A Walled City and Architectural Feast
In 1779, author James Boswell wrote of Chester: “It pleases me more than any town I ever saw.” Important in Roman times (England’s largest amphitheater is here), the Middle Ages, and during an 18th-century revival, Chester has much to show for its three historical heydays.
A well-preserved fortified wall, one of the finest in England, surrounds much of the historic city: built during the Roman period, and rebuilt at different times after that, it is topped by a lovely 2-mile footpath. Parts of the wall bypass the city’s important red sandstone cathedral on two sides and lead to the 19th- century Eastgate, where Chester’s famous wrought-iron clock tower proudly stands.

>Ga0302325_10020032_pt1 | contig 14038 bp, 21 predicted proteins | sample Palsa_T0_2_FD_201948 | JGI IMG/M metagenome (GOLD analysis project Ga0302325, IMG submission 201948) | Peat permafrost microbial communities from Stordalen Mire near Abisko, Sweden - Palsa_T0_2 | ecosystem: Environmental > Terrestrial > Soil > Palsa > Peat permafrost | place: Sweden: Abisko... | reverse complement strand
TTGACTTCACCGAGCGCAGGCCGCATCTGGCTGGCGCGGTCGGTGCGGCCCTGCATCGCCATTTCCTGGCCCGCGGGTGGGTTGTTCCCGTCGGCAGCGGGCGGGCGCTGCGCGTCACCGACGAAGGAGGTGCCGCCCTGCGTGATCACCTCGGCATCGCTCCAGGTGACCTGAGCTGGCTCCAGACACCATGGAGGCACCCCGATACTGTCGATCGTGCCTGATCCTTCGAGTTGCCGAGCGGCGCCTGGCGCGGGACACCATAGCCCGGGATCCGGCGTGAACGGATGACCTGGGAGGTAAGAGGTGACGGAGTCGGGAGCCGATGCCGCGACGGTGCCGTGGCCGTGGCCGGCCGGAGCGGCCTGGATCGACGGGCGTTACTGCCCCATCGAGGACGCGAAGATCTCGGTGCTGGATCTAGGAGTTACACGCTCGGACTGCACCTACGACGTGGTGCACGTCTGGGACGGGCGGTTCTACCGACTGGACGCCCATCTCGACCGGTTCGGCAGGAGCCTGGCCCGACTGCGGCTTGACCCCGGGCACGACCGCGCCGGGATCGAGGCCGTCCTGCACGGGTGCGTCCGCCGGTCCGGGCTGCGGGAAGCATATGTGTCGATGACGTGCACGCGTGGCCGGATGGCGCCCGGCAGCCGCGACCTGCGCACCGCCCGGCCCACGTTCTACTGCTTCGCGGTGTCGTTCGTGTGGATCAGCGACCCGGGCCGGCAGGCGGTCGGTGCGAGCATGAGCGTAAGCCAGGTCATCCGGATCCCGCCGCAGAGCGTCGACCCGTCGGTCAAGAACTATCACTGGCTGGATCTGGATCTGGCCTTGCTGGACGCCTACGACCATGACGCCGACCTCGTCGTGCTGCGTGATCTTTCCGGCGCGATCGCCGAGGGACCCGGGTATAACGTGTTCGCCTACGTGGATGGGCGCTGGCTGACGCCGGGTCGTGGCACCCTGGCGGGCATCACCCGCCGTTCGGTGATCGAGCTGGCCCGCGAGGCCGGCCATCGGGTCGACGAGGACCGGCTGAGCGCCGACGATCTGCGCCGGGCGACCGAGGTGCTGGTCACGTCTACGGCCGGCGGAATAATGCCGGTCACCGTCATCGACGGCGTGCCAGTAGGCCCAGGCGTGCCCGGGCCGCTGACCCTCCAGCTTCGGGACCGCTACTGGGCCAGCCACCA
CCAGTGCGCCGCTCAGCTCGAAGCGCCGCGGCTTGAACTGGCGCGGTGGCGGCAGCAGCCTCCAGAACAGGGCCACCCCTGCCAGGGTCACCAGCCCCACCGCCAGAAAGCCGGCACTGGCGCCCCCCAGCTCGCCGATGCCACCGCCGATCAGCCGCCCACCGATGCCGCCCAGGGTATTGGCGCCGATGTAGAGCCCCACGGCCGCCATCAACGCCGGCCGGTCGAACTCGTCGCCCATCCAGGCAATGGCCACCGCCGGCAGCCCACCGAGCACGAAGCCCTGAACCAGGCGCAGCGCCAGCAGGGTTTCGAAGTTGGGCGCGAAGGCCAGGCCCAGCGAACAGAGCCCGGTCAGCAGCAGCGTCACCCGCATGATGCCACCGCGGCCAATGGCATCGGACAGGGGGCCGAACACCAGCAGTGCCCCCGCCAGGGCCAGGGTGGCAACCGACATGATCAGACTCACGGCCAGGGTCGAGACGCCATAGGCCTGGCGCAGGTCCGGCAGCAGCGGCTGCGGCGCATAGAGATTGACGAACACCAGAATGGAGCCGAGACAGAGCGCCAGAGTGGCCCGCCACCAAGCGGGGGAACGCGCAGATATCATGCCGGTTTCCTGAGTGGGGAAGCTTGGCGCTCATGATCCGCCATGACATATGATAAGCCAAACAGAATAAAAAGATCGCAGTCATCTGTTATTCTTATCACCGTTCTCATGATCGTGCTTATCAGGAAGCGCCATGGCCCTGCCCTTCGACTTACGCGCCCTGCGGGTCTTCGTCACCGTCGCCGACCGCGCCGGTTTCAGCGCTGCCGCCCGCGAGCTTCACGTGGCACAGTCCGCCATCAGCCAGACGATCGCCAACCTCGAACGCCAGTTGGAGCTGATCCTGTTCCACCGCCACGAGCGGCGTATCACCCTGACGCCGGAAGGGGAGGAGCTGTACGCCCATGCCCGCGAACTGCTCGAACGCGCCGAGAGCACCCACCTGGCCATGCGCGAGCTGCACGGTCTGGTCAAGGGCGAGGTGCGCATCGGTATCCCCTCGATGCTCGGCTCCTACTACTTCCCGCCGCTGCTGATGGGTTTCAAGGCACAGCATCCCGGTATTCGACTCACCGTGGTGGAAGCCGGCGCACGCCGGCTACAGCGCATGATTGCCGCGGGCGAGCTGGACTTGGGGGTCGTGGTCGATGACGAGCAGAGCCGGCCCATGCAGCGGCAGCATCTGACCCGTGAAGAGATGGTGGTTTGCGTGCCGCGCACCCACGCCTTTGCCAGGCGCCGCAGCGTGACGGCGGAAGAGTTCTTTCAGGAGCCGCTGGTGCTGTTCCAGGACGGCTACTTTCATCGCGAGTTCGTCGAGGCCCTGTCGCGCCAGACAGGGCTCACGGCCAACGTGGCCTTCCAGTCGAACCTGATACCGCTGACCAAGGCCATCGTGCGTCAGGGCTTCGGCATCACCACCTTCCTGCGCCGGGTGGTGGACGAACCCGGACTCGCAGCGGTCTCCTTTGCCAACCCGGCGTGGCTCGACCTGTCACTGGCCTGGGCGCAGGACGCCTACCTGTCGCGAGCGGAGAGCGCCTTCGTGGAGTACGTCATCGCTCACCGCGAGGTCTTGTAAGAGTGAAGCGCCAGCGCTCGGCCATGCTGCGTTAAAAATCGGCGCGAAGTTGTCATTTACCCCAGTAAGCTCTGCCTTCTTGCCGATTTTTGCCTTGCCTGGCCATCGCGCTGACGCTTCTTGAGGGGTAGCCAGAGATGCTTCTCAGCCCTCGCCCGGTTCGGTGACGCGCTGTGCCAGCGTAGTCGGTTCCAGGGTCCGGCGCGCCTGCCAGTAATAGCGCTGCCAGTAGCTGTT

Chester’s greatest attraction is the city itself: within the walls is one of England’s best collection of black-and-white “magpie” buildings, some facades a riot of striped patterns.
Anticipating today’s high-rises, the two-tiered decoratively timbered buildings with a connecting walkway above street level make up the Chester Rows, a popular double-decker shopping area that is the city’s most famous feature. After a day full of history and architecture (and the crowds they attract), repair to the serenity of the city’s premier hotel, the Chester Grosvenor. This handsome 19th-century building in the heart of Chester’s historic neighborhood can trace its origins to the reign of Queen Elizabeth I.
It is owned by the Duke of Westminster’s Grosvenor Estate, and as a sophisticated hotel featuring its own gourmet restaurant, the Arkle, the Grosvenor knows no competition in this area of the country.